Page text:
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Relative of Carlos the Jackal paid damages for wrongful arrest

Carlos the Jackal was jailed for life in Paris in 1997 Keystone Archive

A woman related to the international terrorist, Carlos the Jackal, has received SFr37,600 in damages from the Federal Court over her wrongful arrest in 1994.

This content was published on October 5, 2001 - 15:59

But the court said the compensation could have been twice as high if the woman had not been partly responsible for provoking the arrest through her own suspicious conduct.

Carlos the Jackal, whose real name is Illich Ramirez Sanchez, was arrested in 1994 and is currently serving a life sentence in a Paris jail for the murder of two French anti-terrorist agents and a Lebanese informant in 1975.

He was reportedly one of the world's most prolific "revolutionary" terrorists during the three decades prior to his arrest.

The woman, who was formerly employed by the International Red Cross, was suspected of being a member of Carlos's terrorist group and of allegedly participating in a series of attacks which claimed several lives.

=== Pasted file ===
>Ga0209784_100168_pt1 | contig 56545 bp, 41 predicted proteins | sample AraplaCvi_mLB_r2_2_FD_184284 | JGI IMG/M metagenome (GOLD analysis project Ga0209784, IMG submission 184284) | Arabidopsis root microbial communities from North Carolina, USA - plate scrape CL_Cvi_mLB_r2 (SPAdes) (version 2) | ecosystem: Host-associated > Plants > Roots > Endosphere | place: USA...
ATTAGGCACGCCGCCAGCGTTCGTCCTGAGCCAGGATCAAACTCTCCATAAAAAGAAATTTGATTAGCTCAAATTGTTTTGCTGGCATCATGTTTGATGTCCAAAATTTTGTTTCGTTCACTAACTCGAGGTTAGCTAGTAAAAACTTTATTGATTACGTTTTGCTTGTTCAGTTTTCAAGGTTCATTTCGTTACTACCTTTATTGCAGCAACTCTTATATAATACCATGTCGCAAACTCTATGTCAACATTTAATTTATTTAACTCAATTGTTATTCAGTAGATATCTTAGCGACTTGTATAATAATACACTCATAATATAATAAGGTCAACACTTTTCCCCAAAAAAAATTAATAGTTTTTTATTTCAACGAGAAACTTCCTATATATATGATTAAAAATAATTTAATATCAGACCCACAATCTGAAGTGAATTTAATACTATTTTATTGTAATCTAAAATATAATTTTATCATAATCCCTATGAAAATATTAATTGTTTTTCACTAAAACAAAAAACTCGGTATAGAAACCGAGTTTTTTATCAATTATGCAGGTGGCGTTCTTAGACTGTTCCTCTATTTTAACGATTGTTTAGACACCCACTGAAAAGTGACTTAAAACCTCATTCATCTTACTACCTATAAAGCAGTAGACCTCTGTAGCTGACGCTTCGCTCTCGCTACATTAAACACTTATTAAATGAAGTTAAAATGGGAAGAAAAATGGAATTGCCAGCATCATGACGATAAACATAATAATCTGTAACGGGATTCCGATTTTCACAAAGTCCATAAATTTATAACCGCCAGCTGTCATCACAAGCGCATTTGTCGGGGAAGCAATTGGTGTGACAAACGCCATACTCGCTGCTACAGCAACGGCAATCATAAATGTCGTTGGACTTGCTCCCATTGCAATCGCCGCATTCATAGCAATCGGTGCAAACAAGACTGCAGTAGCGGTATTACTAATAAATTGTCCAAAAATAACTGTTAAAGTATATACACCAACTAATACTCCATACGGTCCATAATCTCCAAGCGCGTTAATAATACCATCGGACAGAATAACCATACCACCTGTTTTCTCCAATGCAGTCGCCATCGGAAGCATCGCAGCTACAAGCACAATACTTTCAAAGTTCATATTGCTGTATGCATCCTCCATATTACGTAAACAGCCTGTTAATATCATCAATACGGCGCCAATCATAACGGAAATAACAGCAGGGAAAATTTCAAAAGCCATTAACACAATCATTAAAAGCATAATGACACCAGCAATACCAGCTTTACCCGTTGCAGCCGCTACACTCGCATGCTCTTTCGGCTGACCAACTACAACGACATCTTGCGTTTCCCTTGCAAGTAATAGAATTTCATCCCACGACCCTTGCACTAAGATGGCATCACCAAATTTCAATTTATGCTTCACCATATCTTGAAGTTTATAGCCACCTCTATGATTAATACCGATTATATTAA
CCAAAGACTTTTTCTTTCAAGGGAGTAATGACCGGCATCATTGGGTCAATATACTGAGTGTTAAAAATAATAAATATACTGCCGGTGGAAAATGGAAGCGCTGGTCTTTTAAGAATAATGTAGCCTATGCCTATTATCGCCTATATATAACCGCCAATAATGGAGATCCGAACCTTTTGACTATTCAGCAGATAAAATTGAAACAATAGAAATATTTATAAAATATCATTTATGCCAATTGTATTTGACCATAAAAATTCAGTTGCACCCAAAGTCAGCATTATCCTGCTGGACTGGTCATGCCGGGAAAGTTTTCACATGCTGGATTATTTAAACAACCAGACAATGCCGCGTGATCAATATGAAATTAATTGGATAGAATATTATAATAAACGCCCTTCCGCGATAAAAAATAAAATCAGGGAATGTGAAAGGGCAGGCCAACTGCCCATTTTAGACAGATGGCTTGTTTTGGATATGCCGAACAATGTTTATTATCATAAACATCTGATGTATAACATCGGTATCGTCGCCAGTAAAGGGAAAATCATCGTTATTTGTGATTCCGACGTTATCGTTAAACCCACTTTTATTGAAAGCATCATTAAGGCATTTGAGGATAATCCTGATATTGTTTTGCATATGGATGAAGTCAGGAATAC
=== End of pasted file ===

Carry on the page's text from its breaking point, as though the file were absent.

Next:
Series of investigations

Her arrest in September 1994 followed a series of investigations into alleged accomplices of Carlos launched by Switzerland's former chief prosecutor, Carla del Ponte, the previous year.

The woman, who has not been named, was released in December 1994 and in June the following year the case was dismissed through lack of evidence. Her compensation package covered the 85 days that she spent on remand for loss of earnings as well as damages for prejudicial press coverage of her arrest.

According to the judges, the woman had demanded SFr75,000 but this amount was halved after they ruled that she had engaged in dealings liable to provoke suspicion. The woman confessed to having regular contact with Carlos's group.

In December 2000, the Federal Court awarded SFr26,600 in compensation to Giorgio Bellini, who was also arrested and detained for 73 days on suspicion of being an accomplice of Carlos.

The decision followed a ruling by the European Court of Human Rights that the Swiss authorities had detained the pair without evidence for too long.

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